January 14, 2024•685 words
A while ago I was tasked with handling my company's outgoing email, it's to help them track how many customers did open the email. This means I need to implement email spy pixel tracking, in which it kind of invade the user's email privacy. ProtonMail, one of the top privacy-centric service for emails, disables any spy pixel that's exist on the email. That is good enough if you think about it, but not for me. Most of my customers don't use Proton, they use Gmail and Yahoo Mail a lot (by a very wide margin).
Come to think further about it, most of websites uses Google Analytics to track everything the user do — not just on your website, but it tracks everything the user do from one website to another, it correlates user activity to something that would be presented later on the board meeting. Heck, it might even sample your specific self data into a "audience sampling of choice for a programmer in their 20s from Indonesia". It raises the question: Does Google Analytics sells my data to other companies that I haven't visited yet? There is an article already about this topic, and I can't confirm myself whether the statement from Google is true to their customer.
Let's move a bit farther. What about observability softwares like New Relic and Sentry who has Session Replay feature, where we as developers can see what the users are seeing and their movement. It helps us debug errors, for sure. But does the users know about all these stuffs? Heck, even Brave Shields (a browser created by Brendan Eich that prioritizes privacy) don't just block Google Analytics, it also blocks New Relic and Sentry as well. So.. does that means observability tools poses a certain level of privacy invasion just like Google Analytics and the like?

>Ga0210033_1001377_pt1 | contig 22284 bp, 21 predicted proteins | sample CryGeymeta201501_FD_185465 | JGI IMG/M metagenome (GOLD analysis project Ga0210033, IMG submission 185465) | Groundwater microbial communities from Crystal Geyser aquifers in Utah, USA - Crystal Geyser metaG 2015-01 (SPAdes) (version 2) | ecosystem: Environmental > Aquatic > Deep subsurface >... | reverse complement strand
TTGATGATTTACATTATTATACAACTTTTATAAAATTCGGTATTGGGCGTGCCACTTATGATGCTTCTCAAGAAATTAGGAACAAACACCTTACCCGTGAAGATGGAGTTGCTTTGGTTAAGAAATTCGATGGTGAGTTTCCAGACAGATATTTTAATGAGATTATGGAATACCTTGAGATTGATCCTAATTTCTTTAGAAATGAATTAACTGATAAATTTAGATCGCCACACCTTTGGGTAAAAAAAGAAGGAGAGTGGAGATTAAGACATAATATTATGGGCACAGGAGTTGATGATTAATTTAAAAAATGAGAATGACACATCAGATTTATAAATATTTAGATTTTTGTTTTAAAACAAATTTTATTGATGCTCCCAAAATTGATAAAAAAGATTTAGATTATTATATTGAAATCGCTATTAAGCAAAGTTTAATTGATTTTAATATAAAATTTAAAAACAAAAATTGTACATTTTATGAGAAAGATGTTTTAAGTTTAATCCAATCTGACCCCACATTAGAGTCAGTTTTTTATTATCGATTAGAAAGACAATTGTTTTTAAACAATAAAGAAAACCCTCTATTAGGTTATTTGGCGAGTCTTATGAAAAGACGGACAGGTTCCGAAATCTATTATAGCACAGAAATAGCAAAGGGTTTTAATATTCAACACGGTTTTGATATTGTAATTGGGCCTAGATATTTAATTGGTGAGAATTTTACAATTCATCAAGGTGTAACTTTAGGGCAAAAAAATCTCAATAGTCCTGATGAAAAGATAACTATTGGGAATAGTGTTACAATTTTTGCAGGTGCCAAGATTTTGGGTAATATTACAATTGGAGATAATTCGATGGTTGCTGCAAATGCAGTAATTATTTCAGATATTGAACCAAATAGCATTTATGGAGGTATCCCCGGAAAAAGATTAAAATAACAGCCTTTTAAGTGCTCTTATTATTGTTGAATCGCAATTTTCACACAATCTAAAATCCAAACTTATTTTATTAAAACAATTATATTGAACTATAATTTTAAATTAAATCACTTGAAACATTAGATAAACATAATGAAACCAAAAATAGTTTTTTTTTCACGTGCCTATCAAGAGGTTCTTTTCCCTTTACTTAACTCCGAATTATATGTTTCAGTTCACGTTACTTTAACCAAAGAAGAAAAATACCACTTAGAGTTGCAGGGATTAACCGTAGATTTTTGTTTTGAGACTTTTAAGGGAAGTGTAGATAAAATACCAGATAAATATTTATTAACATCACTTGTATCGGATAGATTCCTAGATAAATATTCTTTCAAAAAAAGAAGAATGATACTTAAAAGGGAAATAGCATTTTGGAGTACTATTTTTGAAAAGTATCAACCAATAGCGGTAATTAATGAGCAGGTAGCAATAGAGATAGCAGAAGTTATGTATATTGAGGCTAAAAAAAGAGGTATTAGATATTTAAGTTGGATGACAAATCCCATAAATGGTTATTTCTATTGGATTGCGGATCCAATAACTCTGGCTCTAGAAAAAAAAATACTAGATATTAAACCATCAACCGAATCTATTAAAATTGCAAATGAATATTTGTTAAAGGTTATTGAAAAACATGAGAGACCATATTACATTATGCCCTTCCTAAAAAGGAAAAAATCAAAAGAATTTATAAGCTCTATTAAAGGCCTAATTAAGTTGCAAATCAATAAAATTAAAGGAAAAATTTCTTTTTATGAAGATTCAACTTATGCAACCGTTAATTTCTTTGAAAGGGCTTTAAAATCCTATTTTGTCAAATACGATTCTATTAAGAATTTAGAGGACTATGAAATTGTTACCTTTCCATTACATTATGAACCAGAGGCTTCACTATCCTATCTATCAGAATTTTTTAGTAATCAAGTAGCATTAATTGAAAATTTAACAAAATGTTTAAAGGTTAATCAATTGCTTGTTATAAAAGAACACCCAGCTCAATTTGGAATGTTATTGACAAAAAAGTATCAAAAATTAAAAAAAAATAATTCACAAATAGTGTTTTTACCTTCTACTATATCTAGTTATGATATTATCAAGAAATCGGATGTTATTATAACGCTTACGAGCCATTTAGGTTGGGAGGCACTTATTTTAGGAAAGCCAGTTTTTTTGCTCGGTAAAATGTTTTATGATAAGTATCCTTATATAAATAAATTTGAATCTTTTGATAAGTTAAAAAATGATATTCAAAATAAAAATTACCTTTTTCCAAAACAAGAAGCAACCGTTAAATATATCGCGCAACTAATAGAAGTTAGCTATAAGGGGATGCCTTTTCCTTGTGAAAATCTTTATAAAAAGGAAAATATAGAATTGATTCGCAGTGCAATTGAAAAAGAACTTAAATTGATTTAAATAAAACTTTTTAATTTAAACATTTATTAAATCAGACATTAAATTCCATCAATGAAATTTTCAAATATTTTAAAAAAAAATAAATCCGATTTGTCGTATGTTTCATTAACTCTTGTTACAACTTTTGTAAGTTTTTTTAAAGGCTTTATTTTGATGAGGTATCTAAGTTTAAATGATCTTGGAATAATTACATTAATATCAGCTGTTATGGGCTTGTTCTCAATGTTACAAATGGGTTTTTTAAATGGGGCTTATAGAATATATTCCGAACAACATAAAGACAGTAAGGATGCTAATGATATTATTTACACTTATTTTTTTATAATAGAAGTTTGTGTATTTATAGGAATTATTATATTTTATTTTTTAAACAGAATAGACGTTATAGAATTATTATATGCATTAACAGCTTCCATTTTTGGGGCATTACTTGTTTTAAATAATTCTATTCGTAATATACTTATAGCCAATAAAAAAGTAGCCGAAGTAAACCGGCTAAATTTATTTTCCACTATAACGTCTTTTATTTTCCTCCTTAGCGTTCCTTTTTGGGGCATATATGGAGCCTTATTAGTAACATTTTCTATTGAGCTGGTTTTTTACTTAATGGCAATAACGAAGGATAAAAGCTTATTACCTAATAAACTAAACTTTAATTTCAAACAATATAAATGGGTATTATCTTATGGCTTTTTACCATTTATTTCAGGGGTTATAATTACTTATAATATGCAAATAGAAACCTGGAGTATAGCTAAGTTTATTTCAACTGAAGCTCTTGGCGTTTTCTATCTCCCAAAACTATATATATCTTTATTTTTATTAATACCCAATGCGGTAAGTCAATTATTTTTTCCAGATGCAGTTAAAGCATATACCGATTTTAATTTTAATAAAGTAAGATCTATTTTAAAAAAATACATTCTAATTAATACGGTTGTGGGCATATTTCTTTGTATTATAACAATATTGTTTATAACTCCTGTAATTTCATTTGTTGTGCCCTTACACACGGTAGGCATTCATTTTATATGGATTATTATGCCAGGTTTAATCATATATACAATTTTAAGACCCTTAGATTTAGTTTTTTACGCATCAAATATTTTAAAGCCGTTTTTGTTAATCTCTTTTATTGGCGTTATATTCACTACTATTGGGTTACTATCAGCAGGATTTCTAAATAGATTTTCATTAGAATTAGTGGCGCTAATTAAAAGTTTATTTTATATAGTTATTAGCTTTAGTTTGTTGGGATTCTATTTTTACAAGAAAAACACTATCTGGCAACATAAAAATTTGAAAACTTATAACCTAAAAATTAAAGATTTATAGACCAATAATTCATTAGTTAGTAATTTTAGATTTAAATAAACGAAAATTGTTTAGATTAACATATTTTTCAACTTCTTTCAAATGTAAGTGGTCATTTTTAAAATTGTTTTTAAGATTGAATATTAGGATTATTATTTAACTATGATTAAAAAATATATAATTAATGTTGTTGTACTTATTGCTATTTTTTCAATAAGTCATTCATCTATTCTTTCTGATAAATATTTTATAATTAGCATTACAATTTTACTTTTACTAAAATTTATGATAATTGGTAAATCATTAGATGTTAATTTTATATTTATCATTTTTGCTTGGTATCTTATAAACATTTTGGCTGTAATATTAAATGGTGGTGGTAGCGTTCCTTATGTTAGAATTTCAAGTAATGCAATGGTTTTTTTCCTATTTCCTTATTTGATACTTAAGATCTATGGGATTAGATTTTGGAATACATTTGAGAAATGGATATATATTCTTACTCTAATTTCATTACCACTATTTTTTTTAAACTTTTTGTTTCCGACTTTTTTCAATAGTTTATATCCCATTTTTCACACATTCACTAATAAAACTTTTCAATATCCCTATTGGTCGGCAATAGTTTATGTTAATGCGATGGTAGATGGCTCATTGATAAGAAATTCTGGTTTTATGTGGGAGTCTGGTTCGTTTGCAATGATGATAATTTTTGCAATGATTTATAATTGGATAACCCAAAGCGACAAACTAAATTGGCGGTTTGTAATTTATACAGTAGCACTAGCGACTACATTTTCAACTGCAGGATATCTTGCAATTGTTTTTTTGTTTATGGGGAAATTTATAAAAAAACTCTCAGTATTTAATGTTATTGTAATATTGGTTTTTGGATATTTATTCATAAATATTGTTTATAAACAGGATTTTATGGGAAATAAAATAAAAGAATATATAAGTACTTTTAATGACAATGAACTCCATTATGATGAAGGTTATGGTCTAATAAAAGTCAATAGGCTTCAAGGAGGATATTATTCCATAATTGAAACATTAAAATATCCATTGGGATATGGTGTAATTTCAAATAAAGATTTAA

How can we actually amend this for companies? Do we need to use Plausible as an alternative for Google Analytics? But what about the integration that Google Analytics already offered to us, can Plausible really replaces that? Is there anything that will make this stop?
Onto creating software
Sometimes, we can't help but just follow our seniors that uses every privacy invasion software that we don't like. That's to be expected if you work in a company, obviously. But, some consideration that you might need to think about it are:
- Is it okay if your metrics is blocked by a third party software (like Brave Shield or some Ad-blockers)?
- Instead of having it enabled from the start, can you ask to the users if telemetry is allowed?
The second point might cause some problems, because everyone don't like being tracked, even if it's for the company's better future. But, the other side of the problem is metrics is required to show how the company progresses to the shareholders and managing directors. Without those metrics, there is nothing they can use to measure your work.
What about implementing metrics collection yourself? Yeah you can do it, but it will take you a lot of time probably, considering you have to support every ecosystem and platforms that are too many. That's the more reason to just use existing softwares.
I'm not giving an actual solution, as everyone has their own specific use cases. Talk about privacy will only bring up more questions. That's good for one, because it really means we as software engineers, do care about user's privacy.
- Metrics is something we need to collect in order to provide realistic data for the company, there is no denying in that.
- We can limit what kind of stuff we track, what kind of stuff we save. It's always better to self-host every free (or maybe vendored SaaS) solution like Plausible or Matomo. There is a repository on GitHub that list alternative softwares that respect privacy.
- As possible as you can, list out every third party software that you use that collects user data. For short, it's better to follow EU's GDPR cookie consent regulation, even if you're not serving for EU residents.